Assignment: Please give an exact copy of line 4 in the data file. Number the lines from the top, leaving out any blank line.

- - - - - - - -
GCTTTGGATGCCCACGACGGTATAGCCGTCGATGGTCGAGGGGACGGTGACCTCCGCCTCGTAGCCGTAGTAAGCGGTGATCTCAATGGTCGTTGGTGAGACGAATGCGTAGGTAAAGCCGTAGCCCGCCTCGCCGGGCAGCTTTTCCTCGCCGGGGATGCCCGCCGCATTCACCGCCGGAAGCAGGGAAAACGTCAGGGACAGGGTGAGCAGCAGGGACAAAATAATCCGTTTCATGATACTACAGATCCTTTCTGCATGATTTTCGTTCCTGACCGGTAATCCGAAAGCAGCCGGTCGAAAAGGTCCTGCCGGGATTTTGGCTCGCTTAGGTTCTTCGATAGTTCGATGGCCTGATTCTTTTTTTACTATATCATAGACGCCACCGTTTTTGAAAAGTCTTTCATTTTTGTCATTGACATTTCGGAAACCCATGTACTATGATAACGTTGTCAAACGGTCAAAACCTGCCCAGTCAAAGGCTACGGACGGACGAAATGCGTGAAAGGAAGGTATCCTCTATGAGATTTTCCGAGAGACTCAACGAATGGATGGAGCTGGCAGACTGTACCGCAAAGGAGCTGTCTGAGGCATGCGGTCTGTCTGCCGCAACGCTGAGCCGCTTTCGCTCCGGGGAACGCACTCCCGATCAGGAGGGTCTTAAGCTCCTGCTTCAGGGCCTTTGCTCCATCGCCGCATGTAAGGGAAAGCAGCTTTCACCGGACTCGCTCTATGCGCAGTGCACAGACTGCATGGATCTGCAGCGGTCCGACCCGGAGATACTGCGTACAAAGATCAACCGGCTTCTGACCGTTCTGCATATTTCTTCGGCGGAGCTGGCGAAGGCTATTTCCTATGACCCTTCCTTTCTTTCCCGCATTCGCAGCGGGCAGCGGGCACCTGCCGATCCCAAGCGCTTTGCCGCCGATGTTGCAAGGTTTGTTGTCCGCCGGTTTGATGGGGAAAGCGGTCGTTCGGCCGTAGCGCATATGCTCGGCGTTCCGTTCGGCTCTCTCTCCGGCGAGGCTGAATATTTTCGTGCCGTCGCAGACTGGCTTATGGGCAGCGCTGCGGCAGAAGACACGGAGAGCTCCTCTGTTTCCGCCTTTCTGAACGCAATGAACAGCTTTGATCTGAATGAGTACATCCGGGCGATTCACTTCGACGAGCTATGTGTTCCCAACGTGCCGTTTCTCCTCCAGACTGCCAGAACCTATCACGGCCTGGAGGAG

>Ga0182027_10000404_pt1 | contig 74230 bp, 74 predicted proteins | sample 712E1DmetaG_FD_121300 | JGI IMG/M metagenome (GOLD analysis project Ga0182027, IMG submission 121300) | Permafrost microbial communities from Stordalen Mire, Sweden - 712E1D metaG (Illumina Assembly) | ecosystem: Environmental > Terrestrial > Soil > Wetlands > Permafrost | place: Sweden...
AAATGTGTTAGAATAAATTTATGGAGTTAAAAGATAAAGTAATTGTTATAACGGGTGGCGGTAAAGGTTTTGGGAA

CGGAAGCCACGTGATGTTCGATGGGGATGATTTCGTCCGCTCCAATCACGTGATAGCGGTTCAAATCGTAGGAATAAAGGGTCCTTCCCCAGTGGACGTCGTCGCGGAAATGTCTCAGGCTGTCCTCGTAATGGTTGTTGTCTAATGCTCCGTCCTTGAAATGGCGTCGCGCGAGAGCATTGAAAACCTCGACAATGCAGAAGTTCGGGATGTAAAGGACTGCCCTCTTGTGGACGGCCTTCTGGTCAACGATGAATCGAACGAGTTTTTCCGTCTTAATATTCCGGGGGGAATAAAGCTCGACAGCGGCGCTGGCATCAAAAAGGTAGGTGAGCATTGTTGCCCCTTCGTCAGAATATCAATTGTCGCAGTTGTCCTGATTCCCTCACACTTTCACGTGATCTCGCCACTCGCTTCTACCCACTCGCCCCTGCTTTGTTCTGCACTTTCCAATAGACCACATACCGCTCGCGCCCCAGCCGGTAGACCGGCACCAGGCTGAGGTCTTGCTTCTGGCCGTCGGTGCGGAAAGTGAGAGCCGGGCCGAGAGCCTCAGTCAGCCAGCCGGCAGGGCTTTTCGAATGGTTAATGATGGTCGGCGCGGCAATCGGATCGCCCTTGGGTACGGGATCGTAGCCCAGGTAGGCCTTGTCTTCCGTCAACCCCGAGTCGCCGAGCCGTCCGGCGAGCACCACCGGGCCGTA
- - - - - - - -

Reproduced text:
CGGAAGCCACGTGATGTTCGATGGGGATGATTTCGTCCGCTCCAATCACGTGATAGCGGTTCAAATCGTAGGAATAAAGGGTCCTTCCCCAGTGGACGTCGTCGCGGAAATGTCTCAGGCTGTCCTCGTAATGGTTGTTGTCTAATGCTCCGTCCTTGAAATGGCGTCGCGCGAGAGCATTGAAAACCTCGACAATGCAGAAGTTCGGGATGTAAAGGACTGCCCTCTTGTGGACGGCCTTCTGGTCAACGATGAATCGAACGAGTTTTTCCGTCTTAATATTCCGGGGGGAATAAAGCTCGACAGCGGCGCTGGCATCAAAAAGGTAGGTGAGCATTGTTGCCCCTTCGTCAGAATATCAATTGTCGCAGTTGTCCTGATTCCCTCACACTTTCACGTGATCTCGCCACTCGCTTCTACCCACTCGCCCCTGCTTTGTTCTGCACTTTCCAATAGACCACATACCGCTCGCGCCCCAGCCGGTAGACCGGCACCAGGCTGAGGTCTTGCTTCTGGCCGTCGGTGCGGAAAGTGAGAGCCGGGCCGAGAGCCTCAGTCAGCCAGCCGGCAGGGCTTTTCGAATGGTTAATGATGGTCGGCGCGGCAATCGGATCGCCCTTGGGTACGGGATCGTAGCCCAGGTAGGCCTTGTCTTCCGTCAACCCCGAGTCGCCGAGCCGTCCGGCGAGCACCACCGGGCCGTA